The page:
Fit Refactoring-Improving the Quality of Fit Acceptance Test

by Liu, Xu

Abstract (Summary)
Acceptance tests are formal testing conducted to determine whether a system satisfies its acceptance criteria or not and whether the acquirer should accept the system or not. A suite of acceptance tests for large projects might include a large number of test cases; therefore, automation of acceptance test is in great demand. Framework for Integrated Tests (FIT) is a popular tool employed in Agile Software Development to automate acceptance tests. Its most attractive feature is that it uses customer readable tables as test cases so that customers can write test cases. Refactoring is the process of restructuring or rewriting code without changing its interface and functionality. Refactoring make the code easier to read, understand and maintain, and sometime helps to improve the performance of the system. In a typical project that uses FIT as an acceptance test tool, the size of FIT acceptance tests grows as the size of system code grows, and the acceptance design may go far away from the original design (this may happen in any project, not restricted in a project using FIT). At this stage, it would be difficult to read and maintain the FIT acceptance test, and it is time to improve the quality of the acceptance test. In this research, we introduce the concept and reveal the importance of FIT Refactoring. Several FIT Refactoring methods are introduced as examples to show the needs of FIT Refactoring and the methods how it can be accomplished. Of course, the methods given here are some obvious refactoring methods, and new methods can be discovered in further research. We also discuss the proper time to do FIT refactoring and proper efforts that should be devoted in it. The similarities and differences between system code refactoring and FIT acceptance test refactoring are also one part of the research. During the research, there are some unexpected findings. One of them is that sometimes, the bad code in FIT acceptance test indicates bad code in the system code.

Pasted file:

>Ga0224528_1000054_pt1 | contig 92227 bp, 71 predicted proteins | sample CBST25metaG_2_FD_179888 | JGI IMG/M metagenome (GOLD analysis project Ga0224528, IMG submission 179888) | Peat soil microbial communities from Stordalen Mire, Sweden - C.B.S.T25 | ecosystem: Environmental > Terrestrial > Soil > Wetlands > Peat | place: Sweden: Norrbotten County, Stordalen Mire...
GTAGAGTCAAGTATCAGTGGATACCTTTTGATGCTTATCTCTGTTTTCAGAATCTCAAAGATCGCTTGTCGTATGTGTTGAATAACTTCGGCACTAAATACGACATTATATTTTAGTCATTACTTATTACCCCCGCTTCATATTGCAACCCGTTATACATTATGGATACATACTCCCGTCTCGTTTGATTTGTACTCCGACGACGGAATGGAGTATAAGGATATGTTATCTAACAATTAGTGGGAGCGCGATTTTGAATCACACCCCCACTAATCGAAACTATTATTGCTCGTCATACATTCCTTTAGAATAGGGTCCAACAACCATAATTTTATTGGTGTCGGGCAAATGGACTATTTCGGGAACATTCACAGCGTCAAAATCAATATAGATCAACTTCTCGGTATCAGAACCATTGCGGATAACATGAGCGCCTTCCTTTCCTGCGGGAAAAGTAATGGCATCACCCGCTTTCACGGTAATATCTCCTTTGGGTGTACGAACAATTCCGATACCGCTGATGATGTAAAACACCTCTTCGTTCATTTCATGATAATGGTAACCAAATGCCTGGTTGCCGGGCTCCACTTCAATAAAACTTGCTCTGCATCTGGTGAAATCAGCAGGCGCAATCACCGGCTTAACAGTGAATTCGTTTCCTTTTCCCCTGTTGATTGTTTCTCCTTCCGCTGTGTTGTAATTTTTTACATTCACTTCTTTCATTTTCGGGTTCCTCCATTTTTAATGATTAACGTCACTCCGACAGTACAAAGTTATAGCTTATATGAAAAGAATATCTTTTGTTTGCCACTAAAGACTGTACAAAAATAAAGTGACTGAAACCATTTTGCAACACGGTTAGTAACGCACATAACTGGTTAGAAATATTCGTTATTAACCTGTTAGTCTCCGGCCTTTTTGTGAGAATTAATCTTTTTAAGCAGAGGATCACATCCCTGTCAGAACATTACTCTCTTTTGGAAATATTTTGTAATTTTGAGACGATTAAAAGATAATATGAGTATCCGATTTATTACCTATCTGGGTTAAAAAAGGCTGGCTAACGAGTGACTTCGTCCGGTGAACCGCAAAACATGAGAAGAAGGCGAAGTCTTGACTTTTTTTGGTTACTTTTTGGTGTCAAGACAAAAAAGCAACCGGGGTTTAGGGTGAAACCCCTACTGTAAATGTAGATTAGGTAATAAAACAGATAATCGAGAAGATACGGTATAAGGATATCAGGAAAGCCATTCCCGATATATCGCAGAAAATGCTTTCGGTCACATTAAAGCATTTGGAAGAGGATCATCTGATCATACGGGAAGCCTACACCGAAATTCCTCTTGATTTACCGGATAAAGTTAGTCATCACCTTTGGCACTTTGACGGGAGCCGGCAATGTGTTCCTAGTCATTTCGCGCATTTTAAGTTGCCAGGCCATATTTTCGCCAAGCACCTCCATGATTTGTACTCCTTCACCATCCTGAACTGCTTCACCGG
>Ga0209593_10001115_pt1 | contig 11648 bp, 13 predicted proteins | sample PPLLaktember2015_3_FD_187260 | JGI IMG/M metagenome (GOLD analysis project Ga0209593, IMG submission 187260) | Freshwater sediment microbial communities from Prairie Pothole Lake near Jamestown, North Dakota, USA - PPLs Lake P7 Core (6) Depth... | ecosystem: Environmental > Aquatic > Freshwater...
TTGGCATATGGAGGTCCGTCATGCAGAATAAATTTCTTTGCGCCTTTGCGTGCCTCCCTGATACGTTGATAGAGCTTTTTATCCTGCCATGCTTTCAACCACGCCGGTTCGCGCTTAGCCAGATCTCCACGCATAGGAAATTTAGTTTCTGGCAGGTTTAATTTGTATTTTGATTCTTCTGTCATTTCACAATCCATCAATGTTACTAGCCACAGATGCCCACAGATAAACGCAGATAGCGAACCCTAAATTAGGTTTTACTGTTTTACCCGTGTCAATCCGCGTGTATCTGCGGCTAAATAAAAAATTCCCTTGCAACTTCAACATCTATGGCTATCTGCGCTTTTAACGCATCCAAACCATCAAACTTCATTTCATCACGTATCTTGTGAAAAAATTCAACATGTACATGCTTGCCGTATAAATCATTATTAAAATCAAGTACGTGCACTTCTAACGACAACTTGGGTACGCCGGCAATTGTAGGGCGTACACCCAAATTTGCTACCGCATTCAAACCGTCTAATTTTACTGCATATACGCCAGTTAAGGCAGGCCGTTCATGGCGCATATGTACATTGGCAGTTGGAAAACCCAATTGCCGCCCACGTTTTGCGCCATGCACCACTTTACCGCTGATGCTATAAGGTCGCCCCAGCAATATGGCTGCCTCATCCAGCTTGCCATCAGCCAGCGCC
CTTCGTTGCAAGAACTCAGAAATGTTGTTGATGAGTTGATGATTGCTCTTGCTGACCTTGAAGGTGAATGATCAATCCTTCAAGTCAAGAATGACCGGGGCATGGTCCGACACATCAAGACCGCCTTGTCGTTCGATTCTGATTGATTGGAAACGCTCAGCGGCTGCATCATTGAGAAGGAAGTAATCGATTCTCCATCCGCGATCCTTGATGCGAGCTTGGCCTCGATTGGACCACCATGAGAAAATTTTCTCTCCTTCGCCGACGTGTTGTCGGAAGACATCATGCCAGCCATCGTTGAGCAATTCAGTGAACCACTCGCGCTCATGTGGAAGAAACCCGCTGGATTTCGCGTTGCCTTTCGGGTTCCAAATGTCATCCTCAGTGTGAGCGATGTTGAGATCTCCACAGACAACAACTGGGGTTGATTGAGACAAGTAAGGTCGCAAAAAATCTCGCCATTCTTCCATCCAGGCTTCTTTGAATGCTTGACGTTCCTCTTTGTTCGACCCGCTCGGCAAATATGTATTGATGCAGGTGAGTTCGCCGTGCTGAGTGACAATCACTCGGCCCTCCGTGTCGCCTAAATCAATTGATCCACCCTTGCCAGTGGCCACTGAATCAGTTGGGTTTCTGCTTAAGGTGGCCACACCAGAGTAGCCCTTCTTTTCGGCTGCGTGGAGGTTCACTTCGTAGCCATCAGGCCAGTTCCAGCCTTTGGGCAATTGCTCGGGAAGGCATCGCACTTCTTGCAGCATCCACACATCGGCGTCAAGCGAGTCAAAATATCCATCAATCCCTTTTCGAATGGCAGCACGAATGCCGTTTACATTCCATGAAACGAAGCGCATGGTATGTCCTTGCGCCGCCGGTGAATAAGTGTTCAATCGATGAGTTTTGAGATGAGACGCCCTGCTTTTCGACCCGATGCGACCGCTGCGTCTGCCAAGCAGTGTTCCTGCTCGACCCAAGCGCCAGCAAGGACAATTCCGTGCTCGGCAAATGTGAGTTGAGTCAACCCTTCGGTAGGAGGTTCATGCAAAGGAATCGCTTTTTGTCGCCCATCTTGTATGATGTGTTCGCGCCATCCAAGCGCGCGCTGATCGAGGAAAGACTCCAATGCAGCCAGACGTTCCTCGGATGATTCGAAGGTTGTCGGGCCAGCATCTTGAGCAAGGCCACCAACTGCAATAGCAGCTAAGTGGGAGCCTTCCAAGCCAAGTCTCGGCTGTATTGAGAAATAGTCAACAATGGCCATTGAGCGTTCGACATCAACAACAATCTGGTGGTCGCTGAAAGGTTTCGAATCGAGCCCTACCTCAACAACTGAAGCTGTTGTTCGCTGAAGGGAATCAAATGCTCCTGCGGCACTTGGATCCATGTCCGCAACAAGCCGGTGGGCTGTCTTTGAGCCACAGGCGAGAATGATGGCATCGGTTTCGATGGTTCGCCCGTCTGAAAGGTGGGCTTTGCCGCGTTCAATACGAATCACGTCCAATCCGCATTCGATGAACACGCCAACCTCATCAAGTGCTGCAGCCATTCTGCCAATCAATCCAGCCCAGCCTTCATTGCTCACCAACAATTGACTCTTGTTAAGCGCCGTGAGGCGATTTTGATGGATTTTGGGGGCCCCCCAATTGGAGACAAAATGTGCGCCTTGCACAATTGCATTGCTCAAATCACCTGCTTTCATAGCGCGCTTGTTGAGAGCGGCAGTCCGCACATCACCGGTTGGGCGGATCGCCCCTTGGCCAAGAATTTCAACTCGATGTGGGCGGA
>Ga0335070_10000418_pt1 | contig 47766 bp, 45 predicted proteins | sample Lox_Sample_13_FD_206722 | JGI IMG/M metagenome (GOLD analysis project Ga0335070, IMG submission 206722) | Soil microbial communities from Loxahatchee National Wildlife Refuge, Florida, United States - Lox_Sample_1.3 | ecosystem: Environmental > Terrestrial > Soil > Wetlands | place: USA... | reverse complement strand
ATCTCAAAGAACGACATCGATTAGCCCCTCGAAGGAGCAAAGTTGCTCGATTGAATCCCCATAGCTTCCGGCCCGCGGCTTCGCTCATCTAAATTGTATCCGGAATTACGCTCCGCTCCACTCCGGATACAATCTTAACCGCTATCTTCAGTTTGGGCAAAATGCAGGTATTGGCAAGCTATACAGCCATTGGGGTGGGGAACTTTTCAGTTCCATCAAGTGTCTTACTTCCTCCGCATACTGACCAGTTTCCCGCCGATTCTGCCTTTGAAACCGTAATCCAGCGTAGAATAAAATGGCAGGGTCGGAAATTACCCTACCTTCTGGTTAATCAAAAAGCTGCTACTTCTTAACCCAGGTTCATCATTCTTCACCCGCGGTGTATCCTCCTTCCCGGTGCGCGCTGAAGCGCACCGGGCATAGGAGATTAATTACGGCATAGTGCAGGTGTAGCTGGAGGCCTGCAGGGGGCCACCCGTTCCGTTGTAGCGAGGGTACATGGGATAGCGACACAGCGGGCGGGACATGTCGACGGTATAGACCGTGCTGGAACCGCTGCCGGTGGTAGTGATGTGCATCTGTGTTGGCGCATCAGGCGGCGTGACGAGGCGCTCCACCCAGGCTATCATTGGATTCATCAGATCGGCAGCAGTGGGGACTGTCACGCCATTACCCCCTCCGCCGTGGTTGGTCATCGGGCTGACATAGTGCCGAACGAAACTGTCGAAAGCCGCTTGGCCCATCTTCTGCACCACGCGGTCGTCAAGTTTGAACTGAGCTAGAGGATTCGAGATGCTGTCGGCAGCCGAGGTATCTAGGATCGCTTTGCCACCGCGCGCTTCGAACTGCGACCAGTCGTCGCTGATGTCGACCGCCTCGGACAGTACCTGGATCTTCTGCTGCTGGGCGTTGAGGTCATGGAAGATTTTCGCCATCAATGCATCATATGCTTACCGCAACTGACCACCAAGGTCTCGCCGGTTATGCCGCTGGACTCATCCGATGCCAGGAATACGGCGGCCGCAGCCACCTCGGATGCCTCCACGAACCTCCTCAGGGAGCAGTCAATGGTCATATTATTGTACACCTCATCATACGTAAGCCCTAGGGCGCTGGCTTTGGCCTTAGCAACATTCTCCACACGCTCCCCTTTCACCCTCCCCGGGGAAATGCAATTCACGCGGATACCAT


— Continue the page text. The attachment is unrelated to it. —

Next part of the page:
Bibliographical Information:


School:Bowling Green State University

School Location:USA - Ohio

Source Type:Master's Thesis



Date of Publication:01/01/2007

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